the hills and The Hillians of Darjeeling, through Kathmandu, to RD
Burman and Bollywood of Bombay, Ranjit Gazmer continues his musical
journey, now spanning more than four decades and marked with diverse
musical styles and forms. And he sums up his checkered career with,
â€œIt's all about time. No one knows what happens when and where.â€
in Darjeeling to mother Manmaya and father Lachhuman Singh Gazmer on
October 3, 1942, Ranjit fell in love with music through the beats of
the tabala. He grew up listening to his elder brother Arjun Gazmer and
brother-in-law Hira Singh play the instrument, and later learned the
craft from them.
his days at Turnbull High School, Ranjit became close friends with
Sharan Pradhan and Lalit Tamang. Ranjit used to play tabala and drums
to Sharan's banjo and mandolin, and both had gained popularity through
various musical programs. Ranjit then caught the eyes of maestro Amber
Gurung and became a part of his group at Art Academy of Music. The
other disciples there included the likes of Karma and Gopal Yonzon,
Aruna Lama, Sharan Pradhan, Jitendra Bardewa, Prakash Gahatraj, Ajay
Gurung, and contemporaries such as Rudra Mani Gurung, Kapil Raj Subba,
Nayan Subba, Kishore Sotang, and Gagan Gurung. As it was to happen
later, Gurung had to have Ranjit in all his rehearsals, recordings and
programs â€” on tabala as well as madal.
was also part of Gurung's epoch-making Nau lakha tara. However, here is
one little known interesting fact. He had produced the madal's sound in
the song, and later in A Kanchha as well, from tabala because of the
lack of madal during their recordings.
gave great importance to Nepaliness, and our folk instruments in
Darjeeling those days. So we used to give prominence to madal also,â€
enough, he recalls one big musical program organized in Darjeeling in
1963. Indra Thapaliya was looking for a madal player, but others used
to feel shy about playing madal on stage. He then sought help from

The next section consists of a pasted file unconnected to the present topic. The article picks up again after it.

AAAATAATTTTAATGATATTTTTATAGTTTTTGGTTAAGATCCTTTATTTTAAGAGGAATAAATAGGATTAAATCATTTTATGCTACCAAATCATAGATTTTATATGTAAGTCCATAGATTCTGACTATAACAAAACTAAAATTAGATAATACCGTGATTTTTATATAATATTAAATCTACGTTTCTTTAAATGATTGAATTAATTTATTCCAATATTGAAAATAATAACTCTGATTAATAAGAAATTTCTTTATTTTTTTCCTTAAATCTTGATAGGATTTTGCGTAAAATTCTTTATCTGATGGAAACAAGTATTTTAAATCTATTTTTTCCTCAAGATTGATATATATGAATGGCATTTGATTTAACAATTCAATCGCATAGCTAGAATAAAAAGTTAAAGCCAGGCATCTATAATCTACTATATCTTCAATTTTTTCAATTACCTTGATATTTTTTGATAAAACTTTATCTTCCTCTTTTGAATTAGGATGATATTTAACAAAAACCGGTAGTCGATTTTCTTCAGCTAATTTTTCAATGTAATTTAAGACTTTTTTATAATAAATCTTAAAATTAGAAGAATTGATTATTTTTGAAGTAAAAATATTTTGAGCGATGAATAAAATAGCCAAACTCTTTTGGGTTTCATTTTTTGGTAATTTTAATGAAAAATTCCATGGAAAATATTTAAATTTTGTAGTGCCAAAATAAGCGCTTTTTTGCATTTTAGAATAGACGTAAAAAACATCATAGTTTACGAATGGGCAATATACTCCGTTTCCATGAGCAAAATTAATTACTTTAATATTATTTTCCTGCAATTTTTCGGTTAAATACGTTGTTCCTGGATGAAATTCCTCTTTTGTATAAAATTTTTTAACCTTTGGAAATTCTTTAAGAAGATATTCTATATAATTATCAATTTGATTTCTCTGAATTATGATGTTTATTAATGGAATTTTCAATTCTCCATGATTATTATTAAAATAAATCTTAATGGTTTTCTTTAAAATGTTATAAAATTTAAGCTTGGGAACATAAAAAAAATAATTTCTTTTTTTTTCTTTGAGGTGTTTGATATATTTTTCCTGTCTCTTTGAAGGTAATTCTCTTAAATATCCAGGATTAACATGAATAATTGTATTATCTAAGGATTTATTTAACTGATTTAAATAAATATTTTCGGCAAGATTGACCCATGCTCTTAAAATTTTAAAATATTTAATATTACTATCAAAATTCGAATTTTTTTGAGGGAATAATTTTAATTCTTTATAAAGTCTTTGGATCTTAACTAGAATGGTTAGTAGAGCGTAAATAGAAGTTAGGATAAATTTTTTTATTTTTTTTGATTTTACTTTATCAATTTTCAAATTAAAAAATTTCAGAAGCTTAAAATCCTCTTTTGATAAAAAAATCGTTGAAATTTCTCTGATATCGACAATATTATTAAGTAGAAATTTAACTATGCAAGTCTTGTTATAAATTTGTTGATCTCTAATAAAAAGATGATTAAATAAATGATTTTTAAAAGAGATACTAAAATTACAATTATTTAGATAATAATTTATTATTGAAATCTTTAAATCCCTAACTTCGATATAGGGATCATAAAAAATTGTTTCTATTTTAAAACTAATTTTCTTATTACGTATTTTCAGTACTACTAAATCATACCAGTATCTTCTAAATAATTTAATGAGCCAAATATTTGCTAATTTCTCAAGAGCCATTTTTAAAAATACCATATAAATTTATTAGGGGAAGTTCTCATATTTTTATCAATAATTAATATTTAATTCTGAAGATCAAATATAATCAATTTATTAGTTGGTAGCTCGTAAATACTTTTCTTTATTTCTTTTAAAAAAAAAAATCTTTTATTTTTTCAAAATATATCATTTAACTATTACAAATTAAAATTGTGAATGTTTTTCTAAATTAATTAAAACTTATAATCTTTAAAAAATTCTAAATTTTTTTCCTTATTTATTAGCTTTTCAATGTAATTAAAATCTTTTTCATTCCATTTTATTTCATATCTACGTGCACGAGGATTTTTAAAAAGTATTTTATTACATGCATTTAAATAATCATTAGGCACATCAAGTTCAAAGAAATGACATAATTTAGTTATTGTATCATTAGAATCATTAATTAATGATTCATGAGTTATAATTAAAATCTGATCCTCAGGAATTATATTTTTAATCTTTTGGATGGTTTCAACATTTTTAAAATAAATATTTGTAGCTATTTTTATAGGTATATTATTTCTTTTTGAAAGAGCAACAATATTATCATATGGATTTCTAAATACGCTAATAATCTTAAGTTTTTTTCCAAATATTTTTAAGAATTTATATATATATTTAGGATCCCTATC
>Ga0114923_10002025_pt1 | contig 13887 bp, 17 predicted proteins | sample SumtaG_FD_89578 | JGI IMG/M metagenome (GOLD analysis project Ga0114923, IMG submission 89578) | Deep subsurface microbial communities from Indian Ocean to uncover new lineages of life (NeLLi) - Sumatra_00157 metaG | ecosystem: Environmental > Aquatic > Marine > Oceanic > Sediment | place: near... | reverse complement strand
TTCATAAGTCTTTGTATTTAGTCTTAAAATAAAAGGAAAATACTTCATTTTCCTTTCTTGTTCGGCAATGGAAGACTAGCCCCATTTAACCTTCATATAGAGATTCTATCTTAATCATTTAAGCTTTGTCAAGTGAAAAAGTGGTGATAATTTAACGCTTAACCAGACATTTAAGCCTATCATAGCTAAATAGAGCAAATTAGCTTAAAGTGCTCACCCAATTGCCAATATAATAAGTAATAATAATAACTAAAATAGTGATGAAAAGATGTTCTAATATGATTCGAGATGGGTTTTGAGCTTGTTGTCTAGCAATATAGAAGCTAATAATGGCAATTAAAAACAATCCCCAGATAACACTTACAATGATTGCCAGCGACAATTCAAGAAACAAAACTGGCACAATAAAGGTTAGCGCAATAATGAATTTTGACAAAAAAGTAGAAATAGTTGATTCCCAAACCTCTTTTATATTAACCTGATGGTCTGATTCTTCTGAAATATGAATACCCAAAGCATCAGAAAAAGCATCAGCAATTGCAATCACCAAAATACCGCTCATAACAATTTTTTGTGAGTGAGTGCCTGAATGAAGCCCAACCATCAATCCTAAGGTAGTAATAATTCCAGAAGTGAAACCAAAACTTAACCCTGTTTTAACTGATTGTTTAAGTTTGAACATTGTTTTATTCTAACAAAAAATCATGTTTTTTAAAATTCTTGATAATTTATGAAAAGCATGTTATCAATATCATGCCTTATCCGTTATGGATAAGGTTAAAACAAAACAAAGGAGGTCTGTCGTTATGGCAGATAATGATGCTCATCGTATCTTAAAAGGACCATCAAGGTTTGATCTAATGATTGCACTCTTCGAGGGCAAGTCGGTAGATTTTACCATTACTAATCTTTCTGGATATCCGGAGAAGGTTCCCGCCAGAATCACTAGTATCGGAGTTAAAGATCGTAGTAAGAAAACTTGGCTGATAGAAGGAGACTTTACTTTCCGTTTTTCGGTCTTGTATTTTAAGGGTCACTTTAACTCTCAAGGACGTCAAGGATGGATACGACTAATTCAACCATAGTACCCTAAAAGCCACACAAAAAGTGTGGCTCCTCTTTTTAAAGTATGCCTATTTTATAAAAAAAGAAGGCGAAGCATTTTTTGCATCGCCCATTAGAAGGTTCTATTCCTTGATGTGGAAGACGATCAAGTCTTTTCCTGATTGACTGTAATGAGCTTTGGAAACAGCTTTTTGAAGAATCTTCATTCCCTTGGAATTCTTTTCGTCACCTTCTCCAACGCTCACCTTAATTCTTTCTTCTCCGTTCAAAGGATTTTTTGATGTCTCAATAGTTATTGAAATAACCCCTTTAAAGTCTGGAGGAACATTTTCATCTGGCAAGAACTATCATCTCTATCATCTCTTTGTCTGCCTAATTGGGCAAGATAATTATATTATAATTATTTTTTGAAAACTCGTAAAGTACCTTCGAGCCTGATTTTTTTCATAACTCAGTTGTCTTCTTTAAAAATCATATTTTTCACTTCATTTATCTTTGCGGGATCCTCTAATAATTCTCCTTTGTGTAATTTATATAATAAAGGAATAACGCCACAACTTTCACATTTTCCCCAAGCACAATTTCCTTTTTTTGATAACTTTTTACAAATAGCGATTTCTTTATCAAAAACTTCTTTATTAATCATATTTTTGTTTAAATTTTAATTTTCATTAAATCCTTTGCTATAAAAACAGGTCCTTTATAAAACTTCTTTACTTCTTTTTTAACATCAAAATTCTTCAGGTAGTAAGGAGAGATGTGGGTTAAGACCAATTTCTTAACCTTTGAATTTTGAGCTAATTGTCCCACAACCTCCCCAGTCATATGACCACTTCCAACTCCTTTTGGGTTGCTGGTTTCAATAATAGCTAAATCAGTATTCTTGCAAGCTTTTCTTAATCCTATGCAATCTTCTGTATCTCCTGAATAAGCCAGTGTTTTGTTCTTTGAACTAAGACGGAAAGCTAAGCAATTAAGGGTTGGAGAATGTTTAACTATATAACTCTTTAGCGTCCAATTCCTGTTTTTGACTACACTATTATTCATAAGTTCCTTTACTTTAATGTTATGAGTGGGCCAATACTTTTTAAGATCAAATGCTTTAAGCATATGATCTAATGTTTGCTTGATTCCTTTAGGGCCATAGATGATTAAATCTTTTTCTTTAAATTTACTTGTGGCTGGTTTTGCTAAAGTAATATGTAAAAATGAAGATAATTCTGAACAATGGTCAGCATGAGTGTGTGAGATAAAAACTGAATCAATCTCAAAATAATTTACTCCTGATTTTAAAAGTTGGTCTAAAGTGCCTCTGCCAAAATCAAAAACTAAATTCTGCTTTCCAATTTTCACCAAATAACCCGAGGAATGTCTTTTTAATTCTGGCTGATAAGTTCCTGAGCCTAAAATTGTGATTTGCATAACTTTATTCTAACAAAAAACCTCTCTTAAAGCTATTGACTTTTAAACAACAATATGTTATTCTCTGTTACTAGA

Amber Gurung, who then inducted Ranjit and Ajay Gurung for the not so
popular job, but the show turned out to be a huge success.
were lucky to meet Amber dai. We got to learn both eastern and western
music from him,â€ he says. â€œHe was very strict about discipline,
punctuality, and even dress. However, he never took classes in the
conventional pattern. He would play songs to us, and we would learn
everything from there itself. It was also through him that we came to
know about western master composers. Probably that's why our songs
sound sweet despite having western flairs.â€
about the musical environment of that period, Ranjit shares, â€œWe used
to do music from our heart and for our identity, not for money. During
Dashain and Tihar, we raised money to record songs in the winter,
organize programs and meet senior artistes, too. We felt proud of
being Nepalis. If the Bengalis took pride in their music, why shouldn't
Amber Gurung left the Academy for government service at West Bengal's
Folk Entertainment Unit, things became difficult for them, says Ranjit.
â€œAfter his departure, we tried to run the Academy but we didn't have
the commanding ability like his. We also lacked musically as the number
of programs and compositions started decreasing.â€
the Yonzon siblings Karma and Gopal joined the Himalayan Kala Mandir.
Meanwhile, Sharan and Ranjit formed their Sangam group along with Aruna
Lama and Jitendra Bardewa. Starting with Yahan phool na khilechha in
Aruna Lama's voice, Sharan-Ranjit gained popularity as a composer duo
with their songs.
the same time, Peter J Karthak, who was also part of Sangam formed the
first indigenous rock-n-roll band of Darjeeling, The Hillians. Along
with Peter, it had his brother Mark, Ranjit, KK Gurung and his cousin
Lalit Tamang. Peter and Ranjit also worked in Louis Bank's quartet
during that time.
was very popular and his songs were in big demand in Darjeeling then.
After Louis left his band to work in Soaltee Hotel in Kathmandu, we
decided to form a band ourselves, and Peter named it The Hillians,â€
Ranjit explains. Their song Mayalu was first sung by Peter at North
Point College and was a huge hit. â€œIt was a fusion of eastern and
western styles.â€ That was the band's creative side in modern Nepali
was close to Peter and his family since very early, and both were to
work together till much later. He shares, â€œWe were from different
castes and religions, but we were very close. His mother used to love
me a lot, and I almost always was with them.â€
recalls that though he did not attend classes, Peter and Mark would
take him to their college and its canteen. Father Burns was also fond
of him and used to include him in the college programs.